Hyaluronan minimizes effects of UV irradiation on human keratinocytes

  • Martina Hašová
  • Tomáš Crhák
  • Barbora Šafránková
  • Jana Dvořáková
  • Tomáš Muthný
  • Vladimír Velebný
  • Lukáš Kubala
Original Paper


Exposure to ultraviolet (UV) irradiation has detrimental effects on skin accompanied by the increased metabolism of hyaluronan (HA), a linear polysaccharide important for the normal physiological functions of skin. In this study, the modulation of human keratinocyte response to UVB irradiation by HA (970 kDa) was investigated. Immortalized human keratinocytes (HaCaT) were irradiated by a single dose of UVB and immediately treated with HA for 6 and 24 h. The irradiation induced a significant decrease in the gene expression of CD44 and toll-like receptor 2 6 h after irradiation. The expressions of other HA receptors, including toll-like receptor 4 and the receptor for HA-mediated motility, were not detected in either the control or UVB-irradiated or HA-treated HaCaT cells. UVB irradiation induced a significant decrease in the gene expression of HA synthase-2 and hyaluronidase-2 6 h after irradiation. The expressions of HA synthase-3 and hyaluronidase-3 were not significantly modulated by UV irradiation. Interestingly, HA treatment did not significantly modulate any of these effects. In contrast, HA significantly suppressed UVB-induced pro-inflammatory cytokine release including interleukin-6 and interleukin-8. Similarly, HA treatment reduced the UVB-mediated production of transforming growth factor β1. HA treatment also significantly reduced the UV irradiation-mediated release of soluble CD44 into the media. Finally, HA partially, but significantly, suppressed the UVB-induced decrease in cell viability. Data indicate that HA had significant protective effects for HaCaT cells against UVB irradiation.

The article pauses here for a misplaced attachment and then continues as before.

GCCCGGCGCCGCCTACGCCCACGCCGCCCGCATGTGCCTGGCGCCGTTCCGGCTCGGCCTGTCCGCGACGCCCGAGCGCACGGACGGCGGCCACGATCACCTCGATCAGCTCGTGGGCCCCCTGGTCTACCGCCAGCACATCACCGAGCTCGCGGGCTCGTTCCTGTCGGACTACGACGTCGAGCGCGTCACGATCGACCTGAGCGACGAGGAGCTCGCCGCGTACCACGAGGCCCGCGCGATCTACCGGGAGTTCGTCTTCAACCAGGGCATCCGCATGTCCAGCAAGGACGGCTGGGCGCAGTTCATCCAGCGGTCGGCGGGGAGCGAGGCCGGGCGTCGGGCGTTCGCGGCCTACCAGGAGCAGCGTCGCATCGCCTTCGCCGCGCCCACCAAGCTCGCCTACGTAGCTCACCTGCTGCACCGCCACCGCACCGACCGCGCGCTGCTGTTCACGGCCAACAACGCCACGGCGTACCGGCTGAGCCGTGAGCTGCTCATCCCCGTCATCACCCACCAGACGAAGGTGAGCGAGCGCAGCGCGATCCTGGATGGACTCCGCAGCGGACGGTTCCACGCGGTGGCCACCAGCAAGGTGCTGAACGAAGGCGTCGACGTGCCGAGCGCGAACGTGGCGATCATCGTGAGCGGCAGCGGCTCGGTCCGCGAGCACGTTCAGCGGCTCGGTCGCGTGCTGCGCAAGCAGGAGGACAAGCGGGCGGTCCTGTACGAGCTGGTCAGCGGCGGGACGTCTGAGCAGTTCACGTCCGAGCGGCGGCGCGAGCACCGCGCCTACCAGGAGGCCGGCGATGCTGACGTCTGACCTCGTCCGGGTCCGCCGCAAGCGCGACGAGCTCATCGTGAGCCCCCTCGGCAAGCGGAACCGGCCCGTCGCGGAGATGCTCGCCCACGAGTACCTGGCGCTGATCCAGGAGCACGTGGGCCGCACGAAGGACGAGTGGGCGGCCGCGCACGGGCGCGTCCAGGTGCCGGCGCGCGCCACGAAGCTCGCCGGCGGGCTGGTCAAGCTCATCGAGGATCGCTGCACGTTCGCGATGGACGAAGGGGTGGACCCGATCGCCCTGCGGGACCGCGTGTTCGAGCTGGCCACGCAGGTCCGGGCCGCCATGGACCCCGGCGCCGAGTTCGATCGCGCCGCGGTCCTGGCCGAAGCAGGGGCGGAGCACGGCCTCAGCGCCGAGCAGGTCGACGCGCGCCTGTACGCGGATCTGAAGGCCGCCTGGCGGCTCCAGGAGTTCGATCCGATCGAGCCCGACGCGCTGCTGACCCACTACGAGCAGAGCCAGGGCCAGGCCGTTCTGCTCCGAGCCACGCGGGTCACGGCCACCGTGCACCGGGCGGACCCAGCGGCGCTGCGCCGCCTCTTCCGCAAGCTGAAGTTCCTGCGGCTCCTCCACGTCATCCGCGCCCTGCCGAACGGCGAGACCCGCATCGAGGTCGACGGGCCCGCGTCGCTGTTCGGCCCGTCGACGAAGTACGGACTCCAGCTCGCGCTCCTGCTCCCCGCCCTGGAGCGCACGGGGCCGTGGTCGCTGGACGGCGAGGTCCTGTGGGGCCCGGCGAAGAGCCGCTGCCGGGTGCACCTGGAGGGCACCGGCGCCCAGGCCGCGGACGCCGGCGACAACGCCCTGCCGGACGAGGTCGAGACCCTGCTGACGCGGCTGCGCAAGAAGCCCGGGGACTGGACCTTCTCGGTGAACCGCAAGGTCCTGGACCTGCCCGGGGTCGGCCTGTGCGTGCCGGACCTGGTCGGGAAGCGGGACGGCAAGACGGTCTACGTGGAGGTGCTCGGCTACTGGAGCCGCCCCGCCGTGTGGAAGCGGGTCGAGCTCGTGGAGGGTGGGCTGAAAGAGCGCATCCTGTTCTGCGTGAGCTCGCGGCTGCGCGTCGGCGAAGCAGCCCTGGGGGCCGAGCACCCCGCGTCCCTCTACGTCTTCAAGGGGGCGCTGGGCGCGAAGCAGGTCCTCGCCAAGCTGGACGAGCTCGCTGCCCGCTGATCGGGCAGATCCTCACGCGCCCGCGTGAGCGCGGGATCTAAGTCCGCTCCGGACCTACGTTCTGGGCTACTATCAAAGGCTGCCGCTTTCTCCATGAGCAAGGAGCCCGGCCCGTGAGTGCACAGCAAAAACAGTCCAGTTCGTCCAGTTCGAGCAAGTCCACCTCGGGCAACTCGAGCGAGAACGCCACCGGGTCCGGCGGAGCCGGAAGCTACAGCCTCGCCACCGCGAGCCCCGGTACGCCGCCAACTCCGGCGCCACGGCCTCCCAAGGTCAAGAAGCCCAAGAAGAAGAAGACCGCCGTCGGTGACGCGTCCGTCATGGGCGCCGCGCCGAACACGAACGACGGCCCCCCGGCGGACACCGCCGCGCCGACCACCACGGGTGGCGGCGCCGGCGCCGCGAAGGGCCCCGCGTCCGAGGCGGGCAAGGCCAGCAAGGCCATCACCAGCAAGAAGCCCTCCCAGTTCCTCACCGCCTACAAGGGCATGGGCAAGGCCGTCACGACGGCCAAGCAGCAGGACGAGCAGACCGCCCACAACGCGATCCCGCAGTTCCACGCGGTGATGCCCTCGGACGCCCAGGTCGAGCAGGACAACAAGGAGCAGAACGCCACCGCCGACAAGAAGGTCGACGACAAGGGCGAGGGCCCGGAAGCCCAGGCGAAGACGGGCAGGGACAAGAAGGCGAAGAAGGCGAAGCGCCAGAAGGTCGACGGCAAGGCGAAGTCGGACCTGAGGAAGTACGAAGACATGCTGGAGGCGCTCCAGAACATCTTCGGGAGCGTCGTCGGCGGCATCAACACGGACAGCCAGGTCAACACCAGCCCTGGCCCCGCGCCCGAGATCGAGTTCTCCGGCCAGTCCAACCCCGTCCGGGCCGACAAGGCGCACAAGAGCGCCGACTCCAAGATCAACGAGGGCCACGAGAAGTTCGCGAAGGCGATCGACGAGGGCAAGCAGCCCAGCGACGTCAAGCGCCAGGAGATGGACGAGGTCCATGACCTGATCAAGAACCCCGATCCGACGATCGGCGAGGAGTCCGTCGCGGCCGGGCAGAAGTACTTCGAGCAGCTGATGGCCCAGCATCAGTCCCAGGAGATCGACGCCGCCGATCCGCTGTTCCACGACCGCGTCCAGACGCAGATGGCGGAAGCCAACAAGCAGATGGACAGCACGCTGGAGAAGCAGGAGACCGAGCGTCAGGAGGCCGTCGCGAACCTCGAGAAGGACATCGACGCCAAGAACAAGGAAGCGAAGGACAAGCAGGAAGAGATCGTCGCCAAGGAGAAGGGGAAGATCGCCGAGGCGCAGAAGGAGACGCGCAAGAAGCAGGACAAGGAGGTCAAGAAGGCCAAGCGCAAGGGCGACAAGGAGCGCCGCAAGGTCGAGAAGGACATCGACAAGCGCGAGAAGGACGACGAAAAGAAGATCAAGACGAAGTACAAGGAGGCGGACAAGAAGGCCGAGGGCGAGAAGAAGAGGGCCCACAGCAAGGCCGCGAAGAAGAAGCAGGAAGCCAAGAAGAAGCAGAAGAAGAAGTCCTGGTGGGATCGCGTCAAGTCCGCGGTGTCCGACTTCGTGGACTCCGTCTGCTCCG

Hyaluronan Inflammation Keratinocyte Ultraviolet light 



The study was partly supported by grant No. 305/08/1704 from the Czech Science Foundation and research plans AV0Z50040507 and AV0Z50040702. The authors would like to thank J. Stejskalova, K. Becickova and M. Felgrova for their technical assistance with cell cultivation and protein assays.

Conflict of interest

Drs. Hasova, Dvorakova, and Muthny are Contipro Group employees; Dr. Velebny is a Contipro Group employee and stockholder.


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Copyright information

© Springer-Verlag 2011

Authors and Affiliations

  • Martina Hašová
    • 1
    • 2
  • Tomáš Crhák
    • 3
  • Barbora Šafránková
    • 3
  • Jana Dvořáková
    • 1
  • Tomáš Muthný
    • 1
  • Vladimír Velebný
    • 1
  • Lukáš Kubala
    • 3
  1. 1.CPN s.r.o, Dolni DobroucDolni DoboucCzech Republic
  2. 2.Department of Physiology and Immunology of Animals, Institute of Experimental Biology, Faculty of ScienceMasaryk UniversityBrnoCzech Republic
  3. 3.Institute of BiophysicsAcademy of Sciences of the Czech RepublicBrnoCzech Republic

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